The rise in popularity of cycling in the UK over the last few years has been undeniably phenomenal and it’s been heartening to see that the increase in the number of women taking to two-wheels has been as sustained and impressive as for men, with an estimated 63,000 more women cycling regularly during the last 12 months alone. In no small part this trend has been encouraged and supported by Breeze, set up in May 2011 by British Cycling and designed to: ‘…tackle barriers facing women and provide as many fun and free opportunities to help them get back on their bikes.’
Whilst the equally commendable Cycletta events – staged by Human Race – focus more on semi-competitive (and sometimes downright competitive) sportive-style rides, Breeze’s more relaxed approach has helped thousands of women regain, or discover for the first time, the thrill of the bike with the mantra: ‘Cycling is all about the unbridled joy of butterflies in your tummy and the wind in your face as you freewheel down a hill.’
With support from the National Lottery – via Sport England’s Active Women’s fund – a local network of trained female Breeze champions was created to provide local opportunities for women. British Cycling has already trained over 950 passionate and enthusiastic female volunteers to become Breeze champions (if you’re interested in becoming one click here) and so far, they have helped deliver almost 5,000 bike rides and inspired over 26,000 women to get involved; impressive for a scheme barely two and a half years old. Natalie Justice, the Women’s Network Project Manager for British Cycling says: ‘Our Breeze champions are at the heart of everything we do and are a real inspiration to women in their local communities. Getting into cycling doesn’t have to be a daunting experience and our champions are there to support participants and start them on their cycling journey.’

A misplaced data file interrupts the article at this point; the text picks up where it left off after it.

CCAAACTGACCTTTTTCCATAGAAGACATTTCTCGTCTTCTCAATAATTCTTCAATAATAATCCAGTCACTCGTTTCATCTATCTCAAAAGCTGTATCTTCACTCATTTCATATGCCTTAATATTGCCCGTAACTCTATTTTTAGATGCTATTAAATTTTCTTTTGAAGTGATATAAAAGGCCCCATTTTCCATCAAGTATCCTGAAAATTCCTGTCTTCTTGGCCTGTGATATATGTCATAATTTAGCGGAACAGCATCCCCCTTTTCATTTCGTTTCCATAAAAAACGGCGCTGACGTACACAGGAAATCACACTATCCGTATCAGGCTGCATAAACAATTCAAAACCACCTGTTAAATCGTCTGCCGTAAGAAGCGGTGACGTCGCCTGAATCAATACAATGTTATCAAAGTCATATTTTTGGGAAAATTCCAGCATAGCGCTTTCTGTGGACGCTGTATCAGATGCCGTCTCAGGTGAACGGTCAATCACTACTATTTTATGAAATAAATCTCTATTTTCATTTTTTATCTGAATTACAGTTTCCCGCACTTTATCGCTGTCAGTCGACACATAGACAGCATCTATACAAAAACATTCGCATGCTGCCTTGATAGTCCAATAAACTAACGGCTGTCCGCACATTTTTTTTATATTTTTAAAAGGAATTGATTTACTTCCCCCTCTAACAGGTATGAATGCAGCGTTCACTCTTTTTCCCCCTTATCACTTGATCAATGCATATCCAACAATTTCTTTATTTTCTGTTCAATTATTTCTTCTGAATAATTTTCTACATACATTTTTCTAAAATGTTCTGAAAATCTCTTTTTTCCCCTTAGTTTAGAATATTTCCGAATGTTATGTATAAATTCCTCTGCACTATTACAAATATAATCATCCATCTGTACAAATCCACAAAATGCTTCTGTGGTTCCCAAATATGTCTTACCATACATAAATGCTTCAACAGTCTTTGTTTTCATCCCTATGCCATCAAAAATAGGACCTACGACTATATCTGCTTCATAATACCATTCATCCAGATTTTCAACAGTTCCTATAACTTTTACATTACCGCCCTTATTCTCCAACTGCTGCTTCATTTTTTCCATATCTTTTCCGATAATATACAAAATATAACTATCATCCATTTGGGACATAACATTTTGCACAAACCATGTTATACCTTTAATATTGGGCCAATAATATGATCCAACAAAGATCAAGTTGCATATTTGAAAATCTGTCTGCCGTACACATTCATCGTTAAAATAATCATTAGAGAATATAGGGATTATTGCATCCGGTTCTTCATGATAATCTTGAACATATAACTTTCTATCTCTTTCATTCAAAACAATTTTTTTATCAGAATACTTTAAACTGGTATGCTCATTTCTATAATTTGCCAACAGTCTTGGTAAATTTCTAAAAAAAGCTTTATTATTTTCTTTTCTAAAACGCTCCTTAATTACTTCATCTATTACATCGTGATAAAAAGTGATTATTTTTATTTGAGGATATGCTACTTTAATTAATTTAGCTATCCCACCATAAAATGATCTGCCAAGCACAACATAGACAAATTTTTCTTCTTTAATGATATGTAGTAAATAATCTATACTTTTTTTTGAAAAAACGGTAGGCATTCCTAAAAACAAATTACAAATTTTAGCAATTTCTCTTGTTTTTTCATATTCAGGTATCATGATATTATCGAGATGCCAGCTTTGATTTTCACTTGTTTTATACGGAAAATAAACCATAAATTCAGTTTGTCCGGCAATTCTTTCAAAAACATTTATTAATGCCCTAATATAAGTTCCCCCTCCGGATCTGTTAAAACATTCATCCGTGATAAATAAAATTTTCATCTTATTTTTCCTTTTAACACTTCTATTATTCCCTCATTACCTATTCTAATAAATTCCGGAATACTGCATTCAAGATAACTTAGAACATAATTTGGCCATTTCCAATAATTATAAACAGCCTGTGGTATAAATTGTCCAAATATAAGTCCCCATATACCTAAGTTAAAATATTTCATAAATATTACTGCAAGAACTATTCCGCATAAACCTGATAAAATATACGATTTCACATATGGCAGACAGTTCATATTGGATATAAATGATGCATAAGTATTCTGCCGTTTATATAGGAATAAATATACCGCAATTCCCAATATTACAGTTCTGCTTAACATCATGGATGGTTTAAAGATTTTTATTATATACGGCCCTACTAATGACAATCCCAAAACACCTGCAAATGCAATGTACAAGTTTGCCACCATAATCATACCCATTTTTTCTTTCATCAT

So how does a Breeze ride work? Designed to suit all ages and abilities, the majority of the rides are on traffic-free routes designed to be ideal for busy mums and anyone who hasn’t been on a bike for a while. Led by women, for women, the rides usually start or end at a local café, where cake and conversation reinforce the informal, friendly nature that has made them such a success. In addition because many of the rides are designed to embrace riders’ children too they represent an opportunity for ‘quality time’, whilst actively encouraging the next generation of Laura Trotts and Joanna Rowsells
Last year saw a growing number of successful Breeze cycling events for women. From informal bike riding events like the Big Breeze Bike Ride and Breeze in the Park, through to a partnership with the aforementioned Cycletta and collaborative work with a number of other sportive organisers to provide more challenging rides for women.
But it’s not all about the ride. Buying a bike or getting one repaired can also be something of a daunting experience and Breeze campaign for and promote female-friendly bike shops, and their partnership with the Association of Cycle Traders (ACT) promotes independent bike shops who support women new to bike riding with straightforward advice, a range of women’s bikes and family kit, and information on local rides and bike hire facilities. These partnerships have already helped accredit over 300 independent bike shops and is continuing to influence some positive changes for women within the industry.
Breeze has proven an integral part in the rise of UK cycling and it continues (with your help) to go from strength to strength. To be a part of the Breeze network please visit breezebikerides.com